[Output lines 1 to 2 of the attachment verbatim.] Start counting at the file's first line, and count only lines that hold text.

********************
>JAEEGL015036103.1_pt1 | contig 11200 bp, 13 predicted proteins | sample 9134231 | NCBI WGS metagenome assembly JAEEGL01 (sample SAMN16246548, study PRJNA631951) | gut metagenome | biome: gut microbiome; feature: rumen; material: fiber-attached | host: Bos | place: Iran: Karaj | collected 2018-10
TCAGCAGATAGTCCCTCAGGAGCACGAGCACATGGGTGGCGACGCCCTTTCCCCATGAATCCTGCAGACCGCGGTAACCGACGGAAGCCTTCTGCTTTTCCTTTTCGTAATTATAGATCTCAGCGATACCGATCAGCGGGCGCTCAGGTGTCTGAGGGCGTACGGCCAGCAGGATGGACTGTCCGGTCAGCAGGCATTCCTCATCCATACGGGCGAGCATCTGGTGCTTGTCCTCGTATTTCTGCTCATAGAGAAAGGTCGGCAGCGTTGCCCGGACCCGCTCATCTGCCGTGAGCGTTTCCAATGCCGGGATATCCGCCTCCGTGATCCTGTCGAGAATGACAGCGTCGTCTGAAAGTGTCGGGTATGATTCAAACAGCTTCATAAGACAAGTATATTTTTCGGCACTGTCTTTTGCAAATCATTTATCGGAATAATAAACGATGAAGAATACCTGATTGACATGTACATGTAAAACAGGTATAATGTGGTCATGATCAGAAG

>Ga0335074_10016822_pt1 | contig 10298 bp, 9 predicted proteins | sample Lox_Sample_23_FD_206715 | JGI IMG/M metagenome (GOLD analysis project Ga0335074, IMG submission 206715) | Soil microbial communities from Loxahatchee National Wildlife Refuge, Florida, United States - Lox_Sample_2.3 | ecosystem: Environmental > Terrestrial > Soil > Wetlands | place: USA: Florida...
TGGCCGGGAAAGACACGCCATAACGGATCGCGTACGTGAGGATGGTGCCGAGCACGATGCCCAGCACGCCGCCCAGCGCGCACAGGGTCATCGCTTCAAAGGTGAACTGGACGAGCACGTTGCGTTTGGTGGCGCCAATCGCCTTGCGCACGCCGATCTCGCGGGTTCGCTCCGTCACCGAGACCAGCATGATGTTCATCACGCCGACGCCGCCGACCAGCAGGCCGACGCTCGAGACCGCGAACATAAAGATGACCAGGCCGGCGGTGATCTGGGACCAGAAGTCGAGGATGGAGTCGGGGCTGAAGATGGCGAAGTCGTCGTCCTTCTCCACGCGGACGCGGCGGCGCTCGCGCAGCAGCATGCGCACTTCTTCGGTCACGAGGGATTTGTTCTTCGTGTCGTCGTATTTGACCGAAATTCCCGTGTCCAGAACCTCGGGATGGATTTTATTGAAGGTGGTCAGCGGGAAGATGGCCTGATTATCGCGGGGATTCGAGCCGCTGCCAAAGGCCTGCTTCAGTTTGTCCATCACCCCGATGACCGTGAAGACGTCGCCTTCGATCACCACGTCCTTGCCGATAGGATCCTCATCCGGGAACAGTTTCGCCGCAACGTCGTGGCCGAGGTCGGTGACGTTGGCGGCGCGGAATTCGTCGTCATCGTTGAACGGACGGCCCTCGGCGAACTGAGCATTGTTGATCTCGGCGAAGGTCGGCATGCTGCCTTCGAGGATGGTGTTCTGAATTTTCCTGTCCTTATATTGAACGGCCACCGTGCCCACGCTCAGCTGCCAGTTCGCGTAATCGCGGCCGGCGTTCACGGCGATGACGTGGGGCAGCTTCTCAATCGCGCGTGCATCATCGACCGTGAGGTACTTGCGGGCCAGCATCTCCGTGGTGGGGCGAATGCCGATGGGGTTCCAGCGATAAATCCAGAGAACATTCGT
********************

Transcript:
>JAEEGL015036103.1_pt1 | contig 11200 bp, 13 predicted proteins | sample 9134231 | NCBI WGS metagenome assembly JAEEGL01 (sample SAMN16246548, study PRJNA631951) | gut metagenome | biome: gut microbiome; feature: rumen; material: fiber-attached | host: Bos | place: Iran: Karaj | collected 2018-10
TCAGCAGATAGTCCCTCAGGAGCACGAGCACATGGGTGGCGACGCCCTTTCCCCATGAATCCTGCAGACCGCGGTAACCGACGGAAGCCTTCTGCTTTTCCTTTTCGTAATTATAGATCTCAGCGATACCGATCAGCGGGCGCTCAGGTGTCTGAGGGCGTACGGCCAGCAGGATGGACTGTCCGGTCAGCAGGCATTCCTCATCCATACGGGCGAGCATCTGGTGCTTGTCCTCGTATTTCTGCTCATAGAGAAAGGTCGGCAGCGTTGCCCGGACCCGCTCATCTGCCGTGAGCGTTTCCAATGCCGGGATATCCGCCTCCGTGATCCTGTCGAGAATGACAGCGTCGTCTGAAAGTGTCGGGTATGATTCAAACAGCTTCATAAGACAAGTATATTTTTCGGCACTGTCTTTTGCAAATCATTTATCGGAATAATAAACGATGAAGAATACCTGATTGACATGTACATGTAAAACAGGTATAATGTGGTCATGATCAGAAG